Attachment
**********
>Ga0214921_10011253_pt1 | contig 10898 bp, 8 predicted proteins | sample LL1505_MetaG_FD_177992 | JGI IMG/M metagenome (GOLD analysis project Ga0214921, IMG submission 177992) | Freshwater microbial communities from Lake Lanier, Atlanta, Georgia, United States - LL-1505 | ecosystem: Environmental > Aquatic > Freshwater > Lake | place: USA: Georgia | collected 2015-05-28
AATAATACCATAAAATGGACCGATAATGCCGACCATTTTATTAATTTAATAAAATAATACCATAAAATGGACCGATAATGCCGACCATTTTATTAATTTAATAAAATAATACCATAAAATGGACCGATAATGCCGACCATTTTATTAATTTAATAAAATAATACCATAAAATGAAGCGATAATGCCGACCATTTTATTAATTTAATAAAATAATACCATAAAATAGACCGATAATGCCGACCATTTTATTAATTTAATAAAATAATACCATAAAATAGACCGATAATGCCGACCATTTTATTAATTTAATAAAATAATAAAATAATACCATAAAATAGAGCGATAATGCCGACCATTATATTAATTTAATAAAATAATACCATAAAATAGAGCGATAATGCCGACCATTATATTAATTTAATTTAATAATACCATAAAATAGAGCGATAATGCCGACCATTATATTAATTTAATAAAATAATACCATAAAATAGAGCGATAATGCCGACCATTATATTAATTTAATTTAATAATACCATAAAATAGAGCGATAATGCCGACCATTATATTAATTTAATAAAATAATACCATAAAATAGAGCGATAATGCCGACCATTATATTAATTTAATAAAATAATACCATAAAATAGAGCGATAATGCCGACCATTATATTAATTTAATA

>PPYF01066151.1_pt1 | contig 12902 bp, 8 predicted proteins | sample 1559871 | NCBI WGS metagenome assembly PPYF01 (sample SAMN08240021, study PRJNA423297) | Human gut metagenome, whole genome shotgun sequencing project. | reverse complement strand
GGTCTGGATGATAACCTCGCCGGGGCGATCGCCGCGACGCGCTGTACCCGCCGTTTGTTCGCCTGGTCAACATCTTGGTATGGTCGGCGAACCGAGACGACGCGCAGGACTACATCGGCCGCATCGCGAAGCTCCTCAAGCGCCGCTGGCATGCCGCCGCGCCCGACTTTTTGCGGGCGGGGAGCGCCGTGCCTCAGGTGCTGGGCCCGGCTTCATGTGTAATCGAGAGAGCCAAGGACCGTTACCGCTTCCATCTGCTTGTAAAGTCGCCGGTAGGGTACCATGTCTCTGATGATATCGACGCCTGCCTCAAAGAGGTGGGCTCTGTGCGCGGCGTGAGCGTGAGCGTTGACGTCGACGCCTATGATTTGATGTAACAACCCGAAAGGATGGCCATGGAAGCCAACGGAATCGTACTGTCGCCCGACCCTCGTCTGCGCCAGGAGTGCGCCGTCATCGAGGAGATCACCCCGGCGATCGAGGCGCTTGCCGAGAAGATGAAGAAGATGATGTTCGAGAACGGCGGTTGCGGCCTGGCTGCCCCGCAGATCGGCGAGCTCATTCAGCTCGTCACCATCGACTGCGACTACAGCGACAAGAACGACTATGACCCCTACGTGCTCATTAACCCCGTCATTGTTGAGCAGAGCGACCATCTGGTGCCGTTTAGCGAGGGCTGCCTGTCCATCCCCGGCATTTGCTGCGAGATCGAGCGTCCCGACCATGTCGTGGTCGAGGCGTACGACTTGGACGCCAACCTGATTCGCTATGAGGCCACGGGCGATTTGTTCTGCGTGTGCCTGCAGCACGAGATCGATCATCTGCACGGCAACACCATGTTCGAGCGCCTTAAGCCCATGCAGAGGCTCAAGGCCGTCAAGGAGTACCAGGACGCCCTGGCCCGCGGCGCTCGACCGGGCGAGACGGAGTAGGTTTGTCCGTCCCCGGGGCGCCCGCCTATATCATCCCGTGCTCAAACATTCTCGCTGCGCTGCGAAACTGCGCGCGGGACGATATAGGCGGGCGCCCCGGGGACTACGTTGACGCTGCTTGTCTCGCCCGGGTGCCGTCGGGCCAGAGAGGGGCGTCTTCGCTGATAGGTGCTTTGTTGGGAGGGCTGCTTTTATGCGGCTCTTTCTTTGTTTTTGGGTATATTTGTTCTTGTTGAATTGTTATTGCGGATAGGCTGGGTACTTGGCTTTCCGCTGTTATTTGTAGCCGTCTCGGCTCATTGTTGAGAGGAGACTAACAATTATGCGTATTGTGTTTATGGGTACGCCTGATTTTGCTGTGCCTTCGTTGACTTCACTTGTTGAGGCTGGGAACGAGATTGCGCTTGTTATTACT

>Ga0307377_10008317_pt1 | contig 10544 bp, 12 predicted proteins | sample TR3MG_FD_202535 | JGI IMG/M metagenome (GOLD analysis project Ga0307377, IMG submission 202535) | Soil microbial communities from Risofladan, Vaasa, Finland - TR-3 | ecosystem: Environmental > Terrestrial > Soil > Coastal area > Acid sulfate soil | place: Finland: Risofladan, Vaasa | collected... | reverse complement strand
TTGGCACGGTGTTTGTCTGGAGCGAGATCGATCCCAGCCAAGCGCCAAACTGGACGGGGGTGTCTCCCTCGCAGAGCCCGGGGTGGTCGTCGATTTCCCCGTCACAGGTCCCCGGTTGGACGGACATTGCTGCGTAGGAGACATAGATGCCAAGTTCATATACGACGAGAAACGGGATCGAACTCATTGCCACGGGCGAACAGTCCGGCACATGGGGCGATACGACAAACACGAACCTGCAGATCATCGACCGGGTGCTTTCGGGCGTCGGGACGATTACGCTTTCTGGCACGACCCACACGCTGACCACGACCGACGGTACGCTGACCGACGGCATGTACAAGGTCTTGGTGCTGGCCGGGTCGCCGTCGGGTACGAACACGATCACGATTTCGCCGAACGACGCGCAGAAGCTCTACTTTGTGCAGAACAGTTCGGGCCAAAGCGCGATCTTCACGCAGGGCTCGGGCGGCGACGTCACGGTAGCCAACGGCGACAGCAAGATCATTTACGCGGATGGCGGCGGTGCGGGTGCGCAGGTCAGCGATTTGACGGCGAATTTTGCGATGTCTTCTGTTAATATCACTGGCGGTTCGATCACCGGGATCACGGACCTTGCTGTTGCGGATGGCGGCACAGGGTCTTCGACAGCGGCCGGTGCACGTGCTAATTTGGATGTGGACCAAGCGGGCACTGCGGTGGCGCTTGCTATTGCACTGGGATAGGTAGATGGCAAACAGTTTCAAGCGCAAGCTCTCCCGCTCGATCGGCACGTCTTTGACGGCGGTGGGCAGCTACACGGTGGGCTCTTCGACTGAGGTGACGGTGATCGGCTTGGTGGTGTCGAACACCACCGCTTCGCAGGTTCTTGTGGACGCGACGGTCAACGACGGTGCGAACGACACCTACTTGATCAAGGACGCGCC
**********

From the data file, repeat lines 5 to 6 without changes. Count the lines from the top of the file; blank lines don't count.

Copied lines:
>Ga0307377_10008317_pt1 | contig 10544 bp, 12 predicted proteins | sample TR3MG_FD_202535 | JGI IMG/M metagenome (GOLD analysis project Ga0307377, IMG submission 202535) | Soil microbial communities from Risofladan, Vaasa, Finland - TR-3 | ecosystem: Environmental > Terrestrial > Soil > Coastal area > Acid sulfate soil | place: Finland: Risofladan, Vaasa | collected... | reverse complement strand
TTGGCACGGTGTTTGTCTGGAGCGAGATCGATCCCAGCCAAGCGCCAAACTGGACGGGGGTGTCTCCCTCGCAGAGCCCGGGGTGGTCGTCGATTTCCCCGTCACAGGTCCCCGGTTGGACGGACATTGCTGCGTAGGAGACATAGATGCCAAGTTCATATACGACGAGAAACGGGATCGAACTCATTGCCACGGGCGAACAGTCCGGCACATGGGGCGATACGACAAACACGAACCTGCAGATCATCGACCGGGTGCTTTCGGGCGTCGGGACGATTACGCTTTCTGGCACGACCCACACGCTGACCACGACCGACGGTACGCTGACCGACGGCATGTACAAGGTCTTGGTGCTGGCCGGGTCGCCGTCGGGTACGAACACGATCACGATTTCGCCGAACGACGCGCAGAAGCTCTACTTTGTGCAGAACAGTTCGGGCCAAAGCGCGATCTTCACGCAGGGCTCGGGCGGCGACGTCACGGTAGCCAACGGCGACAGCAAGATCATTTACGCGGATGGCGGCGGTGCGGGTGCGCAGGTCAGCGATTTGACGGCGAATTTTGCGATGTCTTCTGTTAATATCACTGGCGGTTCGATCACCGGGATCACGGACCTTGCTGTTGCGGATGGCGGCACAGGGTCTTCGACAGCGGCCGGTGCACGTGCTAATTTGGATGTGGACCAAGCGGGCACTGCGGTGGCGCTTGCTATTGCACTGGGATAGGTAGATGGCAAACAGTTTCAAGCGCAAGCTCTCCCGCTCGATCGGCACGTCTTTGACGGCGGTGGGCAGCTACACGGTGGGCTCTTCGACTGAGGTGACGGTGATCGGCTTGGTGGTGTCGAACACCACCGCTTCGCAGGTTCTTGTGGACGCGACGGTCAACGACGGTGCGAACGACACCTACTTGATCAAGGACGCGCC